I remember joking with my friend Ana about how her name would be attached to the first named storm in the 2015 Atlantic Hurricane season. It turns out Ana is an exceptional individual. Both of them.
Ana, my friend, is an actor and is currently engaged in a project I’ll be telling you more about later. But in the meantime, you can visit this page and find out about a new and very interesting Star Wars related crowd-funded production called The Recompense. Give them money.
Meanwhile, back in the Atlantic Ocean, Tropical Storm Ana has formed, nearly three weeks before the official start of the Atlantic Hurricane Season. A few days ago Ana was a disorganized disturbance (I’m talking about the storm here) and now Ana is a full on tropical storm tracking the very warm Gulf Stream. Winds are steady at 60 miles per hour, gusting to 70.
From the National Weather Service:
Deep convection has increased somewhat near the center of the storm, and SFMR observations from the Air Force Hurricane Hunters continue to support an intensity of 50 kt. Ana will be moving over the cooler waters to the northwest of the Gulf Stream later today, and water vapor imagery shows a belt of upper-level northerly flow advancing toward the tropical cyclone. The decreasing sea surface temperatures and increasing northerly shear should cause Ana to weaken as it nears the coast. The official intensity forecast is similar to that from the previous package, and very close to the latest intensity model consensus, IVCN.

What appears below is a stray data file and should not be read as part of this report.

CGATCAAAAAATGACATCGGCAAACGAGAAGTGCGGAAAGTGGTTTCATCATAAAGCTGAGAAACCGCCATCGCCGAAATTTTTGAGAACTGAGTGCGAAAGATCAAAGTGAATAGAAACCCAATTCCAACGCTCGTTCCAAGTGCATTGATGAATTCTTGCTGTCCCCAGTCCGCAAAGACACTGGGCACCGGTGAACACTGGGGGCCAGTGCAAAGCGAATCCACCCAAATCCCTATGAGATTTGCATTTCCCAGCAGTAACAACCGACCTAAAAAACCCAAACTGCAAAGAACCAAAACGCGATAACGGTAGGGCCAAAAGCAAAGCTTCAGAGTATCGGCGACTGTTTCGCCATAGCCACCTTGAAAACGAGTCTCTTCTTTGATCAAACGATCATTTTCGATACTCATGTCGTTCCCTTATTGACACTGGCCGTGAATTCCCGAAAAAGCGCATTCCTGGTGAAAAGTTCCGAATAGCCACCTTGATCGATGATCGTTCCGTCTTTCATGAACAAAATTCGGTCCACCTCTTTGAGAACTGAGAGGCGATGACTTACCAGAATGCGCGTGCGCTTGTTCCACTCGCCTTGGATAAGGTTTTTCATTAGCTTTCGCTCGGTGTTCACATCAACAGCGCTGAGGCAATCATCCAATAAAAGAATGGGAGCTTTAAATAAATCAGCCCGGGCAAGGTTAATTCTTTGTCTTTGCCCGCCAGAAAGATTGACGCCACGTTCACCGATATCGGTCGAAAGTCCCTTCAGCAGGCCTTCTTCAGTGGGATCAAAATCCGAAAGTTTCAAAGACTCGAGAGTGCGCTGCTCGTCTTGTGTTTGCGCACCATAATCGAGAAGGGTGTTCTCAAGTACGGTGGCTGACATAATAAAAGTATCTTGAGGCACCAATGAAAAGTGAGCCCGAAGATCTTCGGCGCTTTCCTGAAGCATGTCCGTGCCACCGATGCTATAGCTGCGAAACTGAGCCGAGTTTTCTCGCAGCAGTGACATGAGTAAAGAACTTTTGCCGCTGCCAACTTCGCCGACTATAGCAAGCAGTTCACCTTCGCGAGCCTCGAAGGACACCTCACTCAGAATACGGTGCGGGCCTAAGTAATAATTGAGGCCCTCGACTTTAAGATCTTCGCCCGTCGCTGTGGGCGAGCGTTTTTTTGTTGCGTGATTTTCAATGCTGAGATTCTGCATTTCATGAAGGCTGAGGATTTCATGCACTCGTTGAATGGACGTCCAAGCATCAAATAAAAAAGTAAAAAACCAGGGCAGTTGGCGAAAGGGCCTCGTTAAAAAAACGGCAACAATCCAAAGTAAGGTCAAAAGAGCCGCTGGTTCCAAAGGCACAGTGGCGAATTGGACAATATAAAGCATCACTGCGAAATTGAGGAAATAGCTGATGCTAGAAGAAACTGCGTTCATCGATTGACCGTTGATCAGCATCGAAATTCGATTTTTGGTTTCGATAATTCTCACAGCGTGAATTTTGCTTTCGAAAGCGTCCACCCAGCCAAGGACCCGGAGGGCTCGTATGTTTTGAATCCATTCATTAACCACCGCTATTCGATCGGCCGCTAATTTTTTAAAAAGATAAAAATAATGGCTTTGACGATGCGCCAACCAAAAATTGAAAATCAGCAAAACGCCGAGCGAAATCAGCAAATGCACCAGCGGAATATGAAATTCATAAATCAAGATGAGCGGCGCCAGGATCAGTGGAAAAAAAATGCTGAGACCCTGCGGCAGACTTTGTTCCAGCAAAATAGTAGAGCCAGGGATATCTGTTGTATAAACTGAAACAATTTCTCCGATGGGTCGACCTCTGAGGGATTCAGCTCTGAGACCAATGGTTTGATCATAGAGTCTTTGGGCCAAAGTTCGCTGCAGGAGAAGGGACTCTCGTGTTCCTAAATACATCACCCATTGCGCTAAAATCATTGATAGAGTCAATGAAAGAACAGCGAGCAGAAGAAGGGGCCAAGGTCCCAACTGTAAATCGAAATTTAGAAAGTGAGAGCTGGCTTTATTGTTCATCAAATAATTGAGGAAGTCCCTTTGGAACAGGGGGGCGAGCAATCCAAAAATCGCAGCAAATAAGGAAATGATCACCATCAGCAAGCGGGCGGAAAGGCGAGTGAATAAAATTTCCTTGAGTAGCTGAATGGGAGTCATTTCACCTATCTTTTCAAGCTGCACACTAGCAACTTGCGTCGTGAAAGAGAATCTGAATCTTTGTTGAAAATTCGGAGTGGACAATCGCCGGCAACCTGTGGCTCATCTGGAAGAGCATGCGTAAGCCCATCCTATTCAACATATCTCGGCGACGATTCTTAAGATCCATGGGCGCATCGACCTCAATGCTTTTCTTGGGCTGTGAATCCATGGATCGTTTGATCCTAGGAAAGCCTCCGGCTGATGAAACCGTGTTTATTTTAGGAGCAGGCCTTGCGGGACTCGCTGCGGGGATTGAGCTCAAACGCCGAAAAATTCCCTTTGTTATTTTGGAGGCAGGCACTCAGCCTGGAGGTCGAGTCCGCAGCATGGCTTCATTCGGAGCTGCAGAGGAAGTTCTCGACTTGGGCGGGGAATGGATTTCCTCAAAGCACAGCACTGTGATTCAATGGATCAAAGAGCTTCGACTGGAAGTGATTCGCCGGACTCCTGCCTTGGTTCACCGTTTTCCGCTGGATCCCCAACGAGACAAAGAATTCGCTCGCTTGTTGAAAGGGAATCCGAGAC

The initial motion estimate is 320/3. The track forecast reasoning remains basically unchanged from the past few advisories. Global models continue to predict that the blocking mid-level ridge to the north of Ana will shift eastward and weaken over the next couple of days. These models also show a broad trough moving from the central to the eastern U.S. over the next 72 hours or so. This should result in the cyclone turning northward and north-northeastward with a gradual increase in forward speed. The official track forecast is similar to the previous one and in good agreement with the latest dynamical model consensus, TVCN.
Hey, good news, the NWS is implementing the long-ago announced policy of GETTING RID OF ALL CAPS!!1!! Meanwhile, Ana the Storm is expected to strike the coast of South Carolina, and/or North Carolina, tonight. The storm, once over land, will turn northeast and make its way back out to sea off Delmarva, and eventually menace, a little, southern New England. The middle of the storm will probably be crossing the Carolina coast about 8:00 AM Sunday, and what is left of it will be re-joining the coast and the Atlantic early Monday.